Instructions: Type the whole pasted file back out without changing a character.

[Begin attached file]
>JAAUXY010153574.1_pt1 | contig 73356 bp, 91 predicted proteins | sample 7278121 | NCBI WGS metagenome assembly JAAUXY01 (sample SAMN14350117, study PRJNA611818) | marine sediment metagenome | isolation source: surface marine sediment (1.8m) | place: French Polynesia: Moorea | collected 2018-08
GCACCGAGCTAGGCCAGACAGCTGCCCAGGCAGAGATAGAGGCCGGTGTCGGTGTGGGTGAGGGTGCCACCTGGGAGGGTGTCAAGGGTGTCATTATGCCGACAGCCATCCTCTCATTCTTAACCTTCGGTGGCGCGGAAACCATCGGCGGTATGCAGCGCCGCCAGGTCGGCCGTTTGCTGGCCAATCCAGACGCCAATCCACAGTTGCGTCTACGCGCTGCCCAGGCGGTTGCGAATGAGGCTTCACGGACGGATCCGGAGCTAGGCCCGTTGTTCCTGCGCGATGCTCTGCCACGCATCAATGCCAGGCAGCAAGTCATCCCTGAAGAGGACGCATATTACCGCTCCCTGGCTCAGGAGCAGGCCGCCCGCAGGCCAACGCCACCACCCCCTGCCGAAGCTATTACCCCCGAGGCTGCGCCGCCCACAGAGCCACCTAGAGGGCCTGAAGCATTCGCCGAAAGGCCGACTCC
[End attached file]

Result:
>JAAUXY010153574.1_pt1 | contig 73356 bp, 91 predicted proteins | sample 7278121 | NCBI WGS metagenome assembly JAAUXY01 (sample SAMN14350117, study PRJNA611818) | marine sediment metagenome | isolation source: surface marine sediment (1.8m) | place: French Polynesia: Moorea | collected 2018-08
GCACCGAGCTAGGCCAGACAGCTGCCCAGGCAGAGATAGAGGCCGGTGTCGGTGTGGGTGAGGGTGCCACCTGGGAGGGTGTCAAGGGTGTCATTATGCCGACAGCCATCCTCTCATTCTTAACCTTCGGTGGCGCGGAAACCATCGGCGGTATGCAGCGCCGCCAGGTCGGCCGTTTGCTGGCCAATCCAGACGCCAATCCACAGTTGCGTCTACGCGCTGCCCAGGCGGTTGCGAATGAGGCTTCACGGACGGATCCGGAGCTAGGCCCGTTGTTCCTGCGCGATGCTCTGCCACGCATCAATGCCAGGCAGCAAGTCATCCCTGAAGAGGACGCATATTACCGCTCCCTGGCTCAGGAGCAGGCCGCCCGCAGGCCAACGCCACCACCCCCTGCCGAAGCTATTACCCCCGAGGCTGCGCCGCCCACAGAGCCACCTAGAGGGCCTGAAGCATTCGCCGAAAGGCCGACTCC